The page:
In this article, we marry container growing with balcony farming to give you the ultimate guide to vegetable growth in pots on a balcony.
Balcony gardening has a few important considerations. Besides the limited space available, balconies usually have limited sun hours.
This will, of course, depend on the orientation of your balcony, but unless it is facing the south and is unobstructed by walls, you won’t have many hours of sunlight.
With this in mind, we’ve divided this article into two parts: A full sun
Best vegetables to grow in containers on balconies
When researching and choosing the best vegetables to grow in your balcony pots, we considered 3 factors: How easy they are to grow, particularly in terms of hours of light per day required, how evasive the plant is, and how much space is needed to grow it.
After much discussion, our four recommendations are eggplants, carrots, tomatoes, and cucumbers.
Full sun vegetables- At least 8 hours of sun per day
Growing eggplants in balcony containers
Eggplants are a delicious vegetable to grow. There are many varieties, including the long and thin asian varieties, and the more common round european ones, but they all require roughly the same conditions: Plenty of sun, daily watering, and a soil rich in NPK.
These are annual plants so they will die out after harvesting. Make sure you take advantage of the soil though, as the roots will liberate plenty of minerals that will make the soil super fertile.
Growing peppers in balcony containers
Pepper farming is a world in its own and can include sweet peppers, spicy peppers, and “normal” peppers.
Also known as capsicum, these are perhaps the most challenging, together with tomatoes, to grow, as they require plenty of light.
In addition, if yield is your concern, you will have to closely measure the ph and nutrients in your soil, keeping ph between 5.5 and 6.5, and making sure that you feed a fertilizer regularly.
Growing tomatoes in balcony pots
Much like peppers, tomatoes come in thousands of varieties. There is a whole community dedicated to growing these and they can a joy to plant.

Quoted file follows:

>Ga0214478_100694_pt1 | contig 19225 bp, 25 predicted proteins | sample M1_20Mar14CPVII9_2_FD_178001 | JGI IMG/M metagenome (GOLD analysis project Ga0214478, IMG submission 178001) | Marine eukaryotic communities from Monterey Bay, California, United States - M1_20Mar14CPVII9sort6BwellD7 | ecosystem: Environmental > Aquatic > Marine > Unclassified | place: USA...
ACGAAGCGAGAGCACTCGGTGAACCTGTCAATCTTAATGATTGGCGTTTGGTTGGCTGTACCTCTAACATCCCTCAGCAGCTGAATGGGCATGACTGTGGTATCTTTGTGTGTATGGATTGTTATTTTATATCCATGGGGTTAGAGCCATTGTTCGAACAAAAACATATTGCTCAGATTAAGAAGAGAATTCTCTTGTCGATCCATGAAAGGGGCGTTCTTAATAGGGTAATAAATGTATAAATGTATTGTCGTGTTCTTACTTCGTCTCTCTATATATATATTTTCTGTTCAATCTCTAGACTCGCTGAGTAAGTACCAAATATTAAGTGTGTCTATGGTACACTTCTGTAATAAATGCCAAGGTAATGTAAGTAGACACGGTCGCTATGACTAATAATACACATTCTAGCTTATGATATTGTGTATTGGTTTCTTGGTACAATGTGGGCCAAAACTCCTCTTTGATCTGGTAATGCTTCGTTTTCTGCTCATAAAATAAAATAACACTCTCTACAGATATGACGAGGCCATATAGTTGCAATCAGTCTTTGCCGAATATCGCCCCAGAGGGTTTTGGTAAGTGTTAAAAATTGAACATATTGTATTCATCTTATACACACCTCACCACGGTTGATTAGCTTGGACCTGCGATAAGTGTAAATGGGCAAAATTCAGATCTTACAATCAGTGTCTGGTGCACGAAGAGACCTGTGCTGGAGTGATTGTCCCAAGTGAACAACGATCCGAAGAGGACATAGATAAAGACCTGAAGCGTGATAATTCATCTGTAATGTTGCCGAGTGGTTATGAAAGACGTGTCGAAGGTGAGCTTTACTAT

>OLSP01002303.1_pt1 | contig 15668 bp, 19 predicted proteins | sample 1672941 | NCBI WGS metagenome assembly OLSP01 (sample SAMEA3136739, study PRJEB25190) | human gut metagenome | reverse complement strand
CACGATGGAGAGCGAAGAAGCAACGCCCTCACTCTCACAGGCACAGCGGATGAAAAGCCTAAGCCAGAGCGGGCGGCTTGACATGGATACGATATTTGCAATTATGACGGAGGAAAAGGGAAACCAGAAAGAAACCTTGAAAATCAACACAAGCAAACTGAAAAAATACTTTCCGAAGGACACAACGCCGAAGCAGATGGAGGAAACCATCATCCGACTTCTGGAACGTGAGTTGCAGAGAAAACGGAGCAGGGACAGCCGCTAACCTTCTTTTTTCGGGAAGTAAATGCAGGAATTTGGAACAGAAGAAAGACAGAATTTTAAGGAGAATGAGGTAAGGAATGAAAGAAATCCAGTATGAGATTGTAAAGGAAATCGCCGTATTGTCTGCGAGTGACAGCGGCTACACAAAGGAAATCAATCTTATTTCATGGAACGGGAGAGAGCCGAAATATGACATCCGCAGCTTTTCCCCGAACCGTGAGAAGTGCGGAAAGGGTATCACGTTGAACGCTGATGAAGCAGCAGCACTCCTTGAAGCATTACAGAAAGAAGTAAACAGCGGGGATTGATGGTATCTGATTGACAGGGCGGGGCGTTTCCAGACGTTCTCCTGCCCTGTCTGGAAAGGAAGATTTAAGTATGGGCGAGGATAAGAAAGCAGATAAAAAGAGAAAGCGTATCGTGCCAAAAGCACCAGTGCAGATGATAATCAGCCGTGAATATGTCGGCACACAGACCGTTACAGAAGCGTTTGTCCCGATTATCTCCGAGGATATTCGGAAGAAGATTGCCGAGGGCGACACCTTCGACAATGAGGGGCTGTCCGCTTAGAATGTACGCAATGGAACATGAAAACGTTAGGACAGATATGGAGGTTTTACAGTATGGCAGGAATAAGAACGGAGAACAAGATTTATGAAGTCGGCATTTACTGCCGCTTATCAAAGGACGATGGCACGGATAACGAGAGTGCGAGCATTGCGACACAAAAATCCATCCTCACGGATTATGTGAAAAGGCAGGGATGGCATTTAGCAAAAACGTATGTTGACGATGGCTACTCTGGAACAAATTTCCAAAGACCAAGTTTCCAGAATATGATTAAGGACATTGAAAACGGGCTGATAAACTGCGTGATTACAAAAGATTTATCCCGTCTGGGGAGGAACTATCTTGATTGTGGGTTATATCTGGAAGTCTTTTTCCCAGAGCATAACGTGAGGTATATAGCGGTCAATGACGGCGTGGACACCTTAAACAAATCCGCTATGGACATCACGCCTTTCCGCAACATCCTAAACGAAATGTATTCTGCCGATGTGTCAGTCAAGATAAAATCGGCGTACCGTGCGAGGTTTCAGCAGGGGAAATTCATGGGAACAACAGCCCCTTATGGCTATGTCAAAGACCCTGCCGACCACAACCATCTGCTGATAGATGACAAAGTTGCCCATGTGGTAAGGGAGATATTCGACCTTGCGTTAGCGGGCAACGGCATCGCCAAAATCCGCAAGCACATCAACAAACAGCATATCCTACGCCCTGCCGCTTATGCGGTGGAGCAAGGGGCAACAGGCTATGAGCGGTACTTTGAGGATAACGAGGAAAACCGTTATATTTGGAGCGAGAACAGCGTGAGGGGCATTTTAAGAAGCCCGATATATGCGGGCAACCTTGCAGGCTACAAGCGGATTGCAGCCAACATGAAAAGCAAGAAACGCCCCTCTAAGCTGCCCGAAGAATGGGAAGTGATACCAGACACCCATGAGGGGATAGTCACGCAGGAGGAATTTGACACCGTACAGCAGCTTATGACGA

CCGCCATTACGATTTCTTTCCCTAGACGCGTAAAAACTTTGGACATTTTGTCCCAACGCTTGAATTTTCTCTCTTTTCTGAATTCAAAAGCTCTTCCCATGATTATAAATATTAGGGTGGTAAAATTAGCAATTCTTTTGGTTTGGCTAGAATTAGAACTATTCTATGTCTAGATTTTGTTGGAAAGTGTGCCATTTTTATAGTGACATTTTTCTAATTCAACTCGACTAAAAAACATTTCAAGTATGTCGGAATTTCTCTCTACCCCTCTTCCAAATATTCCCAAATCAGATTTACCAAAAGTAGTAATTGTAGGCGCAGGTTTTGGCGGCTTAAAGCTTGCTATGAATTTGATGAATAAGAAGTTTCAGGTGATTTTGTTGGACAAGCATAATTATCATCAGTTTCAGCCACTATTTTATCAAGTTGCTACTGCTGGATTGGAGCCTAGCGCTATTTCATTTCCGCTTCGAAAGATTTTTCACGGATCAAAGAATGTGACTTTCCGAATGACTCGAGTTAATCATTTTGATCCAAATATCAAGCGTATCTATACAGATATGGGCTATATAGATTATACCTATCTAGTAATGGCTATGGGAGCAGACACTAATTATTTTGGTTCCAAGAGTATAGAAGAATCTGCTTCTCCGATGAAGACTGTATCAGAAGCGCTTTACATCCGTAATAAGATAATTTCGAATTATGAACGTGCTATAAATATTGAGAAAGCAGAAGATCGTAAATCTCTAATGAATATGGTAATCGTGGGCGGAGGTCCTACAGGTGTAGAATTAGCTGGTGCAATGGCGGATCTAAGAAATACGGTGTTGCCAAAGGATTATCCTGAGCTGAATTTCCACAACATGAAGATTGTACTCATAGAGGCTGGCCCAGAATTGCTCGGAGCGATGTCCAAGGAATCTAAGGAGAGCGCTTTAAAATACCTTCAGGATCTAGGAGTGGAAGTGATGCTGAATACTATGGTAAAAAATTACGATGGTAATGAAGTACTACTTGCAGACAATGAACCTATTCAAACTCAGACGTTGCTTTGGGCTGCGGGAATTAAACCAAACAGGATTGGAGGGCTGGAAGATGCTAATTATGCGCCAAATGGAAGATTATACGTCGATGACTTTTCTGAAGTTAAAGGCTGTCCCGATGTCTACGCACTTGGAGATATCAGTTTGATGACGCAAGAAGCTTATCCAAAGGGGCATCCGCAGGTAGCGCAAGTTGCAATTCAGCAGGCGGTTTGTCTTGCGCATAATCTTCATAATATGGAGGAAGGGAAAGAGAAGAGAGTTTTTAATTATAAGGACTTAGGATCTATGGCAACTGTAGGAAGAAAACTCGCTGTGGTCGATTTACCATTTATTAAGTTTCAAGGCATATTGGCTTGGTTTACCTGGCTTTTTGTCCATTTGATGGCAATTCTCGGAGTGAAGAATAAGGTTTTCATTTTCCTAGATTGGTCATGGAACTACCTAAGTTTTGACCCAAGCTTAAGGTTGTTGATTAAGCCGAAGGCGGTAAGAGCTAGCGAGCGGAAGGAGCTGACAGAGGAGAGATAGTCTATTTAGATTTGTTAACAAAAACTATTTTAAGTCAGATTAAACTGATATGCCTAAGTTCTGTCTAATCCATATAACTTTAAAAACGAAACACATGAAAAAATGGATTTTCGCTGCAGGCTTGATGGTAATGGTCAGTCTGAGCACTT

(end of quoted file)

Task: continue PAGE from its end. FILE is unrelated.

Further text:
Once again, these will need full sun, at least 8 hours per day, and daily watering. The ph and nutrient requirements are similar to peppers, requiring a ph of between 5.5 and 6.5.
Growing cucumbers in balcony pots
Cucumbers are more similar to vines, expanding more horizontally than vertically. For that reason, containers are more appropriate than pots.
In any case, these can be grown in pots, but will result in lower yields.
They are annual plants, and will produce the vegetable in the fall.
Partial sun vegetables- At least 3 to 4 hours of sun per day
Vegetables that are root or leaf based, will generally require much less sun than fruiting vegetables.
Below are some of our favourite vegetables to grow.
Growing Lettuce in your balcony pots
As a leaf vegetable, lettuce is much easier to grow. You can germinate the seeds directly into the soil during spring and expect nice yield in late summer/fall.
They only need about 4 hours of sun per day and can be watered every two to three days, depending on how warm the temperature is.
Growing carrots in your balcony
Carrots grow underground, requiring very little vertical space. They can be sown directly to the ground a 3 or 4 inches apart, keeping the soil moist until the seedling pops out.
Once there is a small plant, you can reduce the frequency of watering.
This plant requires very few hours of sun per day as its growth is concentrated underground.
Growing peas in your container balcony garden
Peas are one of the easiest plants to grow. They have a very fast growth rate and can survive with little light and water.
This plant also has one of the fastest fruit producing rates, with some varieties giving edible peas in 5 to 6 weeks.
They can be sown directly to the grown in late spring.
These are just a few examples that we enjoy growing. As a general rule of thumb, leaf and root vegetables require few hours of light per day, and as such are always a safe bet. Leaf vegetables, such as rocket, lettuce, and arugula are the perfect fit for balcony gardens as they won’t need much space, unlike root vegetables, that require underground space